Reality embracers have an alternative

Reality embracers have an alternative

Reality embracers have an alternative

As the NCAA continues to defend its policy of allowing males to compete against female athletes, a reporter says schools that don't want to do that have another option.

NewBostonPost's Tom Joyce follows stories dealing with so-called transgender athletes, or people who are allowed to compete on sports teams with and against their opposite sex.

He recently wrote an opinion piece making the case that National Collegiate Athletics Association (NCAA) schools that do not want to allow males to compete in women's sports should consider moving to the National Association of Intercollegiate Athletics (NAIA), which recently moved to ban males from competing in girls' sports.

Joyce, Tom (NewBostonPost) Joyce

"Most transgender athlete dominance occurs in high school sports, where males have won state championships in a few New England states and male athletes have injured females across the country," Joyce writes. "Such instances at the high school level are increasingly common, meaning that when these students graduate, they may play college sports and continue their dominant athletic careers [thanks to] the NCAA's transgender athlete guidelines."

Right now, the NAIA is made up of 241 member schools across the country -- primarily small, private, Christian ones. 23 new schools have joined since 2020, five of which were previously NCAA schools.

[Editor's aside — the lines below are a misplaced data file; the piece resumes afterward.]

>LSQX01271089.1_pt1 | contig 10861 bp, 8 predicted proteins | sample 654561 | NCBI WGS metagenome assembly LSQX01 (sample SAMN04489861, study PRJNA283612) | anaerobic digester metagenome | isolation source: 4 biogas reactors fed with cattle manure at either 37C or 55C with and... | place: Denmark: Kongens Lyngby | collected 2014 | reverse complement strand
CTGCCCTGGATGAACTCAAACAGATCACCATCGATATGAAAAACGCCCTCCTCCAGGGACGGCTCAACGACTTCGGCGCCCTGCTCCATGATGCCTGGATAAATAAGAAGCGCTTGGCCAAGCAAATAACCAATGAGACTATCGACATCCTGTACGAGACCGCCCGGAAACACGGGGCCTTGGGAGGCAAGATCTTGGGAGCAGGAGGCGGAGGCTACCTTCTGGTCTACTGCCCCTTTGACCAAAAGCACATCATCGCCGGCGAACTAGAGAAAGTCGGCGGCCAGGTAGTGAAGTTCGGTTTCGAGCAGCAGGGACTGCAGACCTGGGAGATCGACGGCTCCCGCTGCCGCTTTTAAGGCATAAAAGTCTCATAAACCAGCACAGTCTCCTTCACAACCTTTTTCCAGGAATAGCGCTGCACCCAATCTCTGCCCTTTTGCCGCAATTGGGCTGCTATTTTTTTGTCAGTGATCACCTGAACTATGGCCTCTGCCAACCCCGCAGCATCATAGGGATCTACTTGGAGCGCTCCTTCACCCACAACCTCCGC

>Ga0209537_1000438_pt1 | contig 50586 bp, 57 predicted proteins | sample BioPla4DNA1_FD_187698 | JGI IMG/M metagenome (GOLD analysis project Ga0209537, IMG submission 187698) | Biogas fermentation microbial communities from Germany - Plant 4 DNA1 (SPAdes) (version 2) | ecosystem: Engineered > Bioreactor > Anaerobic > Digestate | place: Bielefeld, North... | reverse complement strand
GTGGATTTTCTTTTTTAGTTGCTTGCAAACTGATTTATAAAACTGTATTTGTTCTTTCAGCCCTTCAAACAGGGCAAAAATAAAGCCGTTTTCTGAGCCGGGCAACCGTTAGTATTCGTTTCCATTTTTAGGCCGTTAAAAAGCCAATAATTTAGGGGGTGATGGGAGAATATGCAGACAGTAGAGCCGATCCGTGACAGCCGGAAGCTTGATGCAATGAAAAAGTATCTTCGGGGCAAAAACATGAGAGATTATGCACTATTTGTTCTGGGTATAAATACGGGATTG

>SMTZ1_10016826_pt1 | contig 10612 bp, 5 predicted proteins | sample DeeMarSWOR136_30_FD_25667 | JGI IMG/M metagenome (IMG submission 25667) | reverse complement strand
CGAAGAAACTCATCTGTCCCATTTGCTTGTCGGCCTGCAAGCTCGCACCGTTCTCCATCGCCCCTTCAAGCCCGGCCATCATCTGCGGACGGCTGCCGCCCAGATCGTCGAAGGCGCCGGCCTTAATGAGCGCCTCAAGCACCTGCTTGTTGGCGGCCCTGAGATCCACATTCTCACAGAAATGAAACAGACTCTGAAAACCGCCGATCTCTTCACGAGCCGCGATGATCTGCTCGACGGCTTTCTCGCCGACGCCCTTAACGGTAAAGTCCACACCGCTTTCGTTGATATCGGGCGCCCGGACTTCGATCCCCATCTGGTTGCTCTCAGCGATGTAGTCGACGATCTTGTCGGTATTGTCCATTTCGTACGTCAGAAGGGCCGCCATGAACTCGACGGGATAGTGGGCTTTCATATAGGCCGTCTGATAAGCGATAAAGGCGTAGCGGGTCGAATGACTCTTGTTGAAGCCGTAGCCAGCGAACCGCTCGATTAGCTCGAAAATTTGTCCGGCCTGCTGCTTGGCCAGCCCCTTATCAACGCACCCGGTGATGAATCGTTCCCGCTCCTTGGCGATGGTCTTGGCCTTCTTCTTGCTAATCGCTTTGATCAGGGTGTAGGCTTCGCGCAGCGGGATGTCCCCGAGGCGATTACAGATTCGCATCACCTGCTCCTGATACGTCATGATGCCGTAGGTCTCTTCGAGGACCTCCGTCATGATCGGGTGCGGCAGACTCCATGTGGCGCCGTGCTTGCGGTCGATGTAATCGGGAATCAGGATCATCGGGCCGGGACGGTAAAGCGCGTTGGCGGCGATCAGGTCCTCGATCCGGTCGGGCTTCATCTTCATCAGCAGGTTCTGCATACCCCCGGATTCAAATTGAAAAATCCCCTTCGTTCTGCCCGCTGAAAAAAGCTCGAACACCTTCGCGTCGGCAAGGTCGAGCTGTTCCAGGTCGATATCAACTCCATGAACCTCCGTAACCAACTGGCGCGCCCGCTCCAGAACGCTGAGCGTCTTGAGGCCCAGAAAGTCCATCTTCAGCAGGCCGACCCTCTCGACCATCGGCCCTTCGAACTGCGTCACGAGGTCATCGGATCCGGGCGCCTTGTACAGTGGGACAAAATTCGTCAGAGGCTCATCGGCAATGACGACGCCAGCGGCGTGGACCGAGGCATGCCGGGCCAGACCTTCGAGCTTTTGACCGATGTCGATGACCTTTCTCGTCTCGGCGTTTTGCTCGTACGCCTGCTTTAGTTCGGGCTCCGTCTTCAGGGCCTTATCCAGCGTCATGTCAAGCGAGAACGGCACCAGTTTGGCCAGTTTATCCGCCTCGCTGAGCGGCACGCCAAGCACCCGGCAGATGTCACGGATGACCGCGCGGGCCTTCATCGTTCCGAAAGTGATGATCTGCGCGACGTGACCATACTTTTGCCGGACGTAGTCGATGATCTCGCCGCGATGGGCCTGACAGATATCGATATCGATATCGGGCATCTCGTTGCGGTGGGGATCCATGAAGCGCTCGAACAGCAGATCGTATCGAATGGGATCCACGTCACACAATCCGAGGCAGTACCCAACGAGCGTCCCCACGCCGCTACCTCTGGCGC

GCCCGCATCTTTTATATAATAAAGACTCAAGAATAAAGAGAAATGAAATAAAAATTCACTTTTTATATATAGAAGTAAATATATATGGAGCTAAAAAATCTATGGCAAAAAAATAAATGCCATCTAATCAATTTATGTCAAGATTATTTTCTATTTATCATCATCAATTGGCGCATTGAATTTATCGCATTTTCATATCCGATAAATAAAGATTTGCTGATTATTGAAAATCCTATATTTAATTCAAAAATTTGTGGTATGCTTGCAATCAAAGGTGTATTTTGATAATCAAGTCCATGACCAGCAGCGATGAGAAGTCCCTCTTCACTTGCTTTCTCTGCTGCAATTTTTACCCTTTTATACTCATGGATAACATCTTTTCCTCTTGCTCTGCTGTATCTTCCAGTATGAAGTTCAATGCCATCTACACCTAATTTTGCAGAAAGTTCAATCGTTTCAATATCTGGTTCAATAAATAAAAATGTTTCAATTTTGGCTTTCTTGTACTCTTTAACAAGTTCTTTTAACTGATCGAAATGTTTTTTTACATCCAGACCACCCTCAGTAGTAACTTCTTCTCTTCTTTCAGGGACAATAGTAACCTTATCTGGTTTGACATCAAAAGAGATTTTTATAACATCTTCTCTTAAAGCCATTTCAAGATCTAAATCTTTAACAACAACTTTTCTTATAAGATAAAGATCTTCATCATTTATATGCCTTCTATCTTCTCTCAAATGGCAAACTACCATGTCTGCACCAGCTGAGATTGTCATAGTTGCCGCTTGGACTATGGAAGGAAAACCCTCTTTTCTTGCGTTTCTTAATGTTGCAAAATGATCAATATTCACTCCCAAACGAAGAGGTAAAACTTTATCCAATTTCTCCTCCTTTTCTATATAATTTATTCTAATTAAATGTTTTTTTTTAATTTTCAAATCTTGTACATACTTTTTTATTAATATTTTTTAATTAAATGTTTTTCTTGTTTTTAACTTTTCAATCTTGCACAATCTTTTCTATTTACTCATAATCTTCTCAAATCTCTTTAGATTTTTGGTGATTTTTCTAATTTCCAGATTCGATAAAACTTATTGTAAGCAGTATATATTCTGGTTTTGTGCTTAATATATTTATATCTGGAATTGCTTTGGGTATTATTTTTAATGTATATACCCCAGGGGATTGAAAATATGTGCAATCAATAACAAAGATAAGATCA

"I think it just provides a good alternative for teams and schools that want to embrace reality when it comes to biology and to protect the integrity of women's sports," Joyce submits.

This would, of course, mean girls competing against biological girls only.

"I think it's a no-brainer to move to the NAIA," the reporter tells AFN. "Charlie Baker, the president of the NCAA -- I have no hope that he'll do the right thing on this issue. He never addressed this issue as governor of Massachusetts for eight years. He had men competing in women's sports during his whole time as governor, and he didn't do anything about it."

While he encourages states to circumvent the NCAA and shift some of their colleges and universities from the NCAA to the NAIA, Joyce does not expect powerhouse Division 1 programs to abandon the organization.